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Gene20002 Door Mind Map: Gene20002

1. Gene maintenance and expression

1.1. DNA replication

1.1.1. Prokaryotic DNA replication is semi conservative DNA polymerase synthesize from 5' to 3' DNA replication requires double stranded template Components Initiator protein Helicases SSB proteins DNA gyrase Primase DNA polymerase III DNA polymerase I DNA ligase

1.1.2. Eukaryotic DNA replication is semi conservative DNA polymerase synthesize 5' to 3' requires double stranded template Components Initiator protein Helicases SSB proteins DNA gyrase Primase complex (DNA polymerase, DNA pol alpha-primase) DNA polymerase delta DNA polymerase epsilon DNA polymerase gamma DNA ligase

1.2. Transcription

1.2.1. Prokaryotic Initiation: at -10 recognition (Pribnow box) and -35 recognition Elogation: All genes by single RNA polymerase with sigma factor Termination: Rho independent (GC rich) Rho dependent

1.2.2. Eukaryotic Initiation: 5 Cap Elogation: Multiple RNA polymerases Termination: Poly A tail Post-transcriptional modification Splicing:

1.2.3. Type of rRNA in eukaryotic rRNA required for translation final product of gene expression not translated stable protein coding (mRNA) translated into polypeptide intermediate of gene expression unstable tRNA required for translation wooble / nondegeneracy final product of gene expression not translated stable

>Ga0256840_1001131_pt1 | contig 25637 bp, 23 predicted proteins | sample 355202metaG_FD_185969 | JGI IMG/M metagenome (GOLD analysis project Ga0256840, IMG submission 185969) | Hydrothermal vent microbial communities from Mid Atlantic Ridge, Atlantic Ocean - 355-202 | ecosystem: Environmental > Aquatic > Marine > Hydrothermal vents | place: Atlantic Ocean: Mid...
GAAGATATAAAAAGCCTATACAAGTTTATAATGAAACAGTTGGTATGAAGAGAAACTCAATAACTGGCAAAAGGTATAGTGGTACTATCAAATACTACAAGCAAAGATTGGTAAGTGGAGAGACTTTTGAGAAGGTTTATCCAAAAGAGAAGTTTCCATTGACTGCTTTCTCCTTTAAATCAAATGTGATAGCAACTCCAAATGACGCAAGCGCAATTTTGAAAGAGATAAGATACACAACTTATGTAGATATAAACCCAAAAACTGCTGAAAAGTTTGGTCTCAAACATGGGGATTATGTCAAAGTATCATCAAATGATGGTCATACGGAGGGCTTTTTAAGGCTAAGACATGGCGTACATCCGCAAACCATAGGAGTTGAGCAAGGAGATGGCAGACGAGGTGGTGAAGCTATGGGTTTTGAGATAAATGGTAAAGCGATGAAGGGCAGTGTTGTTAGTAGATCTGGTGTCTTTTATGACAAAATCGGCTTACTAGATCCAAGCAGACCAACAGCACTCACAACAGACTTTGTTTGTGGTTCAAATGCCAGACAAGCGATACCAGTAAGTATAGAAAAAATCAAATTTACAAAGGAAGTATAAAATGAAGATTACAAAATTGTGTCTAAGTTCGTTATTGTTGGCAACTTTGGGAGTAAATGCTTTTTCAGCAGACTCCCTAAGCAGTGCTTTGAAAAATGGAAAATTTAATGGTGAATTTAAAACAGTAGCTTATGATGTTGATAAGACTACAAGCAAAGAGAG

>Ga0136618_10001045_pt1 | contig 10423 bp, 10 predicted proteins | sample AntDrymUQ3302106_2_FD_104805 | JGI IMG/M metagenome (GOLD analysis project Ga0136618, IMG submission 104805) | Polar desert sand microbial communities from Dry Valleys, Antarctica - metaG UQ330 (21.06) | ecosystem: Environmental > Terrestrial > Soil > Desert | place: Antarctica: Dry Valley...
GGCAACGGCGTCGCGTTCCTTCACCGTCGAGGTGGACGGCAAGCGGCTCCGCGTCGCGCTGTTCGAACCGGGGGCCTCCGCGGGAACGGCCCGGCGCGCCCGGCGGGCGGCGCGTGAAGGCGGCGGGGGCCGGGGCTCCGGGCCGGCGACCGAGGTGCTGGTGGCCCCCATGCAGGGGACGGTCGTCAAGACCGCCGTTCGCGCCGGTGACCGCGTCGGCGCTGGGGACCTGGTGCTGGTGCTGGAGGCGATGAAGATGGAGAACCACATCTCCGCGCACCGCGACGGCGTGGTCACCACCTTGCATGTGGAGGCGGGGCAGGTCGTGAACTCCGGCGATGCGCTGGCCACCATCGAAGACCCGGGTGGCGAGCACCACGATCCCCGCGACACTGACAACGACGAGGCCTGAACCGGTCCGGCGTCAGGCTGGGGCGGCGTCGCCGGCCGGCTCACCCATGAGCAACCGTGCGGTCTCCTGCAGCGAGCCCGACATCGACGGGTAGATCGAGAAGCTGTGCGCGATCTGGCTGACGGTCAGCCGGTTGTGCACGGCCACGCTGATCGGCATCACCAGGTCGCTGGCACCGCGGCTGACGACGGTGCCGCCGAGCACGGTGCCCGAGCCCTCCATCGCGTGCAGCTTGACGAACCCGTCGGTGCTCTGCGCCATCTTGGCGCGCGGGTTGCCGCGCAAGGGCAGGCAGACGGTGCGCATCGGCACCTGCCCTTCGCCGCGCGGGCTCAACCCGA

1.3. Translation

1.3.1. Prokaryotic cells Initiation Starts with Shine Dalgarno sequence initiator tRNA fMET (AUG start site) Elogation E-P-A site Termination release factor (RF 1 and RF 2) recognizing stop codon

1.3.2. Eukaryotic cells Initiation Cap binding protein (eIF4F) initiator tRNA MET (AUG start site) Elogation E-P-A site Termination stop codon

2. Mutation

2.1. Location

2.1.1. Coding sequence

2.1.2. Promoter

2.1.3. Intron

2.1.4. Intergenic

2.2. Type

2.2.1. First mutation Large scale duplication inversion rearragement Single base pair Silent Nonsense (stop codon) Missense Indels Altered reading frame (frameshift)

2.2.2. Second mutation Supression mutation Reversion Intragenic Extragenic

2.3. Consequence

2.3.1. Lose of gene function

2.3.2. Gain of gene function

2.3.3. No effect

2.3.4. Dominant negative function

2.4. classification based on cause

2.4.1. Spontatenous mutation DNA replication error Base pair substitution Slippage during DNA replication Damage to DNA depurination deamination oxidation strand breakage

2.4.2. Induced mutation by mutagens Replace normal base pair Specific mispairing loss of pairing chromosome breaks

3. Repair

3.1. Mechanism